Wednesday, 5 December 2012

Oxford Dept of Education – Learning and New Technologies Research Group December 5th 2012

This talk considers the processes and outcomes of an ESRC-funded seminar series, held between October 2009 and April 2011.

The series brought together researchers and practitioners involved in four research projects that were focused, in different ways, on literacy, tertiary education, and digital communication (LIDU 2010).

The seminars set out to develop an agenda for new research, drawing on the range of conceptual, methodological, pedagogical, and political approaches brought to the discussions by participants from the different projects. But bringing these disparate people and approaches together was one thing -- ensuring coherent outcomes was quite another! In this talk I will review some of the problems we ran into, and the lessons we learned, trying to find common ground amongst linguists, social theorists, and learning technologists, talking about texts, practices and technologies.

I will describe how we eventually overcame most of these problems, and identified three major themes around which to propose future literacy-oriented research: ‘digital scholarship’, ‘post-human pedagogies’, and ‘the borderless university’. These themes are further explicated in an edited book called ‘Literacy in the Digital University’ to be published by Routledge in 2013, which I will plug shamelessly during the talk.


Barton, D., Hamilton, M. & Ivanic, R. (Eds) (2000) Situated literacies: reading and writing in context. London: Routledge.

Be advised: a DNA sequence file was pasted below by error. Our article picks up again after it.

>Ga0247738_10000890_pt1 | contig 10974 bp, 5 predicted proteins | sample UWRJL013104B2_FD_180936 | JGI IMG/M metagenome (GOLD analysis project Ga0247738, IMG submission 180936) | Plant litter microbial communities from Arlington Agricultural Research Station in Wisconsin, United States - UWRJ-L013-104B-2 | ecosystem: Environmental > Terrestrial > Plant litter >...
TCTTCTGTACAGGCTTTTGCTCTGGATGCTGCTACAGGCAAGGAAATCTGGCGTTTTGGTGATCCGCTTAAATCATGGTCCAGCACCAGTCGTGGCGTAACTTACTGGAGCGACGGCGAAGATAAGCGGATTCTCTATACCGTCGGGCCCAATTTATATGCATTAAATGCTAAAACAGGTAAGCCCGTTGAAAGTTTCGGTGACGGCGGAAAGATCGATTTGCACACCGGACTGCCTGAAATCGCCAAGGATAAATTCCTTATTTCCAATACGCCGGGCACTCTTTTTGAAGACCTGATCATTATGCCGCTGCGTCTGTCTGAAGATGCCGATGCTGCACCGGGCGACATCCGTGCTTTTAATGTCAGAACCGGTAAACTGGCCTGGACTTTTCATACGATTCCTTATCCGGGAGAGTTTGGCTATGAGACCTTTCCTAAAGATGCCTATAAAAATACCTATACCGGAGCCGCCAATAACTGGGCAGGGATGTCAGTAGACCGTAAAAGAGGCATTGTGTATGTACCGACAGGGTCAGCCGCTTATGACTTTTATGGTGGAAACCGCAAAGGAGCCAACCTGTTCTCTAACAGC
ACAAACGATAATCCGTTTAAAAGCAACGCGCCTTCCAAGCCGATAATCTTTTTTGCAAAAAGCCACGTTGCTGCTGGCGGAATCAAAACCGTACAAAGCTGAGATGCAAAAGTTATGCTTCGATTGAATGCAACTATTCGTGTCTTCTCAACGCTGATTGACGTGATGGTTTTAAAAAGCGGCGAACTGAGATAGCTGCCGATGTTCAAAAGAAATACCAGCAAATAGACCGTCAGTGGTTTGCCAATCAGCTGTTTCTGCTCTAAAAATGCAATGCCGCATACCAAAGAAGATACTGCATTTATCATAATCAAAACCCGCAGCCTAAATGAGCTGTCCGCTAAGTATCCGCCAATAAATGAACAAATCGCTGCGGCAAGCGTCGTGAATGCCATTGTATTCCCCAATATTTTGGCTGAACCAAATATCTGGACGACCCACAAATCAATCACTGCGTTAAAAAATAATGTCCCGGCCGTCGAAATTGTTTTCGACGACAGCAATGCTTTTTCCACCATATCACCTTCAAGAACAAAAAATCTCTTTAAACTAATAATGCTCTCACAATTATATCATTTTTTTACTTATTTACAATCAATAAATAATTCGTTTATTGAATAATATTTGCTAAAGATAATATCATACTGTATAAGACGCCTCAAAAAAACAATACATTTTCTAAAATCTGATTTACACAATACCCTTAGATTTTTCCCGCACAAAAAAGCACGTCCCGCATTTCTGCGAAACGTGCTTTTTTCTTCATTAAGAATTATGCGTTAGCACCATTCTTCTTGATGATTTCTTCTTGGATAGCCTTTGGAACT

Goodfellow, R. [2011] Literacy, literacies and the digital in higher education, Teaching in Higher Education, Volume 16 Issue 1, 131

Goodfellow, R. (2009-11)

Blog posts  in Literacy in the Digital University

'Literacies and Technologies' or 'Why I think we need to keep talking' Friday, 6 November 2009

Goodfellow, R. & Lea, M.R. (2007) Challenging E-learning in the University. Open University Press McGraw Hill.

Goodfellow, R. & Lea, M. (eds) (2013) Literacy in the Digital University: critical perspectives on learning, scholarship and technology. Routledge

Gourlay, L. (2012) Media systems, multimodality and posthumanism: implications for the dissertation? In Andrews, R., Borg, E., Boyd-Davis, S. & England, J. SAGE Handbook of Digital Dissertations and Theses. London: SAGE, 85-100.

Hemmi, A, Bayne, S and Land R (2009) The appropriation and repurposing of social technologies in higher education. Journal of Computer Assisted Learning, 25(1). pp. 19-30.

Ivanič, R., Satchwell, C., Edwards, R., and Smith, J. (2007) ‘Possibilities for pedagogy in Further Education: Harnessing the abundance of literacy.’ British Educational Research Journal,. 33, 5, pp.703-721.

Lea, M R. and Jones, S (2011) 'Digital literacies in higher education: exploring textual and technological practice', Studies in Higher Education 36 (4) 377-395

Lea, M., & Street, B. (1998). Student writing in higher education, an academic literacies approach. Studies in Higher Education, 23(2), 157–172.

Literacy in the Digital University (2009-2011) Series Home Page.

Littlejohn, A., Beetham, H., McGill, L. (2012) Learning at the digital frontier: a review of digital literacies in theory and practice. Journal of Computer Assisted Learning, Volume 28, Issue 6: 547–556

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